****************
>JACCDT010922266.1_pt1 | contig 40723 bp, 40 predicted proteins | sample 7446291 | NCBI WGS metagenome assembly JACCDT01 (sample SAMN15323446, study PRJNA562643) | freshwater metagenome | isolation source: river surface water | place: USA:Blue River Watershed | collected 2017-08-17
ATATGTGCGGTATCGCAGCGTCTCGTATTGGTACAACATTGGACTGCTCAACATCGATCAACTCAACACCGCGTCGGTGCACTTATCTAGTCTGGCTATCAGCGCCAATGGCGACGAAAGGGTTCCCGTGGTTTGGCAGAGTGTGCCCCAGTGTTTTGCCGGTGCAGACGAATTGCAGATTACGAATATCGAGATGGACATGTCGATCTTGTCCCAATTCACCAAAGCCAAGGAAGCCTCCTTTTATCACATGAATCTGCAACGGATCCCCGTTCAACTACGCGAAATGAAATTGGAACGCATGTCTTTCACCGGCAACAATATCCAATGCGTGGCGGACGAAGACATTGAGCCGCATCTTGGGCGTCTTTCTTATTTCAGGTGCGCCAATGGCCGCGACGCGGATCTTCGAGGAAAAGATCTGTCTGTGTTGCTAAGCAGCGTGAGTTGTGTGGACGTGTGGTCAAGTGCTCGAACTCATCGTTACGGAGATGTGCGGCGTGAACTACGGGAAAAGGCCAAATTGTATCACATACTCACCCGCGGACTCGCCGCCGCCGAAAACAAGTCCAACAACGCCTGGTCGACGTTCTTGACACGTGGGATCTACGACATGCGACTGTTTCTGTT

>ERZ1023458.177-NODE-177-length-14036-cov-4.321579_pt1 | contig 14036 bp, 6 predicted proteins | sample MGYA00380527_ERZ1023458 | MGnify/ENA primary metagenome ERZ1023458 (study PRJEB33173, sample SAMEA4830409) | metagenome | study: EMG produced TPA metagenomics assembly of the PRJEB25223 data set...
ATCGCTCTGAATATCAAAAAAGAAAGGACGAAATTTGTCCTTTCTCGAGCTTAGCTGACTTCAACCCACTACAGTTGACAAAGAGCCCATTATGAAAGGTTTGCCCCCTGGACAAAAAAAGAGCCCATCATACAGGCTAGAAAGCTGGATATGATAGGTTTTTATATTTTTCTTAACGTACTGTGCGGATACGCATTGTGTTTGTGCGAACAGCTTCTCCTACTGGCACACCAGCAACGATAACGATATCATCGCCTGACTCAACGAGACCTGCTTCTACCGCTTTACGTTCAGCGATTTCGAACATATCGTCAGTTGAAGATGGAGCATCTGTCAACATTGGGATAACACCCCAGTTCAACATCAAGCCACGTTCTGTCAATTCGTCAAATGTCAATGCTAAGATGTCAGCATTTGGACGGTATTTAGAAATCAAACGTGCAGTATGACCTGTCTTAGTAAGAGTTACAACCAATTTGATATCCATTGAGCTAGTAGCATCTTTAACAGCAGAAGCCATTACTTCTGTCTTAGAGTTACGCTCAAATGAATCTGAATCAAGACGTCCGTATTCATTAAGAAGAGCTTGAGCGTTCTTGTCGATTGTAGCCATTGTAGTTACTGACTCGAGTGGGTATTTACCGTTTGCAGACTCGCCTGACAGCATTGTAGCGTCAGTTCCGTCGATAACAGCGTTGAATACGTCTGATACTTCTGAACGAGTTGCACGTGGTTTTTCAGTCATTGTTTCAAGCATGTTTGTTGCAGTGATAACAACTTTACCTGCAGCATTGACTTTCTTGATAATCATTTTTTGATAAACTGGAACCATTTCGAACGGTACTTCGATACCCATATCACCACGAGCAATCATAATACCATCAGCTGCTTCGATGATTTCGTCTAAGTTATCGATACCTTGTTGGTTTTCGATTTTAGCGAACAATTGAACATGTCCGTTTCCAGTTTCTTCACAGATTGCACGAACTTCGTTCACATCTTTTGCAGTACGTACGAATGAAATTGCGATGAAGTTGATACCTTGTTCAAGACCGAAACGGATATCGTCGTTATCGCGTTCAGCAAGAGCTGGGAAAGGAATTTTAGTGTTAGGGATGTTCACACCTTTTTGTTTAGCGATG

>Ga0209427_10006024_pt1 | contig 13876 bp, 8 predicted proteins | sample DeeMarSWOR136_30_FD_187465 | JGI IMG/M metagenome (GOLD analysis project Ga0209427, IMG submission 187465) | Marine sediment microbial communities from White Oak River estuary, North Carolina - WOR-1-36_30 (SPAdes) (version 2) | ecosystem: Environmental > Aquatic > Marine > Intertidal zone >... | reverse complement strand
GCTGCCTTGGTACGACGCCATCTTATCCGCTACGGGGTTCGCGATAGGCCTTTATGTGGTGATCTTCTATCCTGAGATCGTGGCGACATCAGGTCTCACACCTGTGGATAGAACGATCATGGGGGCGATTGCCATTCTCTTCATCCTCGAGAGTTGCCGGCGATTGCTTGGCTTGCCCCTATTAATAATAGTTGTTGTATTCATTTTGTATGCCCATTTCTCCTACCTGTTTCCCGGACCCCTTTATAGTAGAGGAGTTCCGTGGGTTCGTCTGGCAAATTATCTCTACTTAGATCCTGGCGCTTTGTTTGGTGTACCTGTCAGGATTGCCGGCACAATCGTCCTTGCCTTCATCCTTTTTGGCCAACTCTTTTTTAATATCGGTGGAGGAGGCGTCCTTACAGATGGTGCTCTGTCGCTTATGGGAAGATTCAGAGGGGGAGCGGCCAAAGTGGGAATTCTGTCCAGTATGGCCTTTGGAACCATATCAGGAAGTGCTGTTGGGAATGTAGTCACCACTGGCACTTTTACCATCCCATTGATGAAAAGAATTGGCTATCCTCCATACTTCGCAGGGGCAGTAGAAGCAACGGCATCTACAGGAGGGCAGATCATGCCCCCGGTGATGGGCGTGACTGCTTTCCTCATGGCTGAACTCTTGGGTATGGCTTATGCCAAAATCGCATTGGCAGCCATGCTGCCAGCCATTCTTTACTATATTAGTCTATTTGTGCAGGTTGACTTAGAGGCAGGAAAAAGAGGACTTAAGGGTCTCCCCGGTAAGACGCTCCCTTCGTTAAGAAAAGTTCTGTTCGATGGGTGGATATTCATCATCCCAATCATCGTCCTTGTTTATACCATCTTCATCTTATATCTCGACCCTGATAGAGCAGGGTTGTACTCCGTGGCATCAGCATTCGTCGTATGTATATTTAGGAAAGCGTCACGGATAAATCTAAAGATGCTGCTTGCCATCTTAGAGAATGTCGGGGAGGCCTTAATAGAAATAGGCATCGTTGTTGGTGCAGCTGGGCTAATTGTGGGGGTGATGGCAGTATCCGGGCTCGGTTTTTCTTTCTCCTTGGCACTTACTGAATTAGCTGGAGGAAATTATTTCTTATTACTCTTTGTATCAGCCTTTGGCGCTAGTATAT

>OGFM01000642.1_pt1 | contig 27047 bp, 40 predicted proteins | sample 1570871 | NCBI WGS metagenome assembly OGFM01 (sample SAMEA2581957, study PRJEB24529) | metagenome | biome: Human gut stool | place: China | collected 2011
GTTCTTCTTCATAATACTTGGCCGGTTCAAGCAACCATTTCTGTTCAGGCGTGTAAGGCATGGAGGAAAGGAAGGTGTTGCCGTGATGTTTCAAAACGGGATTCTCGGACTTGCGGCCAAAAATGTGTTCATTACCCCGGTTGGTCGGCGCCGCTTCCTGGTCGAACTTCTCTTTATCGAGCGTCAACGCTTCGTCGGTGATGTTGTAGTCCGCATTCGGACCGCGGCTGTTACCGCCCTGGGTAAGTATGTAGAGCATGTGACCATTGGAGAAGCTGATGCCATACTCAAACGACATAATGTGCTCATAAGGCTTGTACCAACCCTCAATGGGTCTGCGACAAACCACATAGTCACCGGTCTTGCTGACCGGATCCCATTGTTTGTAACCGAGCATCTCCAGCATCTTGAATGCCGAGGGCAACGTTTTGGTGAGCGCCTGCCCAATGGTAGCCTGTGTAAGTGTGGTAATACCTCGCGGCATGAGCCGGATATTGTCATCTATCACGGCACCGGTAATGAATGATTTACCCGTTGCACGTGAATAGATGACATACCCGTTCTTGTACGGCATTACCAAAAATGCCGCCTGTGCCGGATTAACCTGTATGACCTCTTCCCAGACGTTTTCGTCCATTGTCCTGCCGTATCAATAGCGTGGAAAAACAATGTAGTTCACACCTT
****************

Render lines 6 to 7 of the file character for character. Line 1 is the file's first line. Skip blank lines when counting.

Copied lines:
GCTGCCTTGGTACGACGCCATCTTATCCGCTACGGGGTTCGCGATAGGCCTTTATGTGGTGATCTTCTATCCTGAGATCGTGGCGACATCAGGTCTCACACCTGTGGATAGAACGATCATGGGGGCGATTGCCATTCTCTTCATCCTCGAGAGTTGCCGGCGATTGCTTGGCTTGCCCCTATTAATAATAGTTGTTGTATTCATTTTGTATGCCCATTTCTCCTACCTGTTTCCCGGACCCCTTTATAGTAGAGGAGTTCCGTGGGTTCGTCTGGCAAATTATCTCTACTTAGATCCTGGCGCTTTGTTTGGTGTACCTGTCAGGATTGCCGGCACAATCGTCCTTGCCTTCATCCTTTTTGGCCAACTCTTTTTTAATATCGGTGGAGGAGGCGTCCTTACAGATGGTGCTCTGTCGCTTATGGGAAGATTCAGAGGGGGAGCGGCCAAAGTGGGAATTCTGTCCAGTATGGCCTTTGGAACCATATCAGGAAGTGCTGTTGGGAATGTAGTCACCACTGGCACTTTTACCATCCCATTGATGAAAAGAATTGGCTATCCTCCATACTTCGCAGGGGCAGTAGAAGCAACGGCATCTACAGGAGGGCAGATCATGCCCCCGGTGATGGGCGTGACTGCTTTCCTCATGGCTGAACTCTTGGGTATGGCTTATGCCAAAATCGCATTGGCAGCCATGCTGCCAGCCATTCTTTACTATATTAGTCTATTTGTGCAGGTTGACTTAGAGGCAGGAAAAAGAGGACTTAAGGGTCTCCCCGGTAAGACGCTCCCTTCGTTAAGAAAAGTTCTGTTCGATGGGTGGATATTCATCATCCCAATCATCGTCCTTGTTTATACCATCTTCATCTTATATCTCGACCCTGATAGAGCAGGGTTGTACTCCGTGGCATCAGCATTCGTCGTATGTATATTTAGGAAAGCGTCACGGATAAATCTAAAGATGCTGCTTGCCATCTTAGAGAATGTCGGGGAGGCCTTAATAGAAATAGGCATCGTTGTTGGTGCAGCTGGGCTAATTGTGGGGGTGATGGCAGTATCCGGGCTCGGTTTTTCTTTCTCCTTGGCACTTACTGAATTAGCTGGAGGAAATTATTTCTTATTACTCTTTGTATCAGCCTTTGGCGCTAGTATAT

>OGFM01000642.1_pt1 | contig 27047 bp, 40 predicted proteins | sample 1570871 | NCBI WGS metagenome assembly OGFM01 (sample SAMEA2581957, study PRJEB24529) | metagenome | biome: Human gut stool | place: China | collected 2011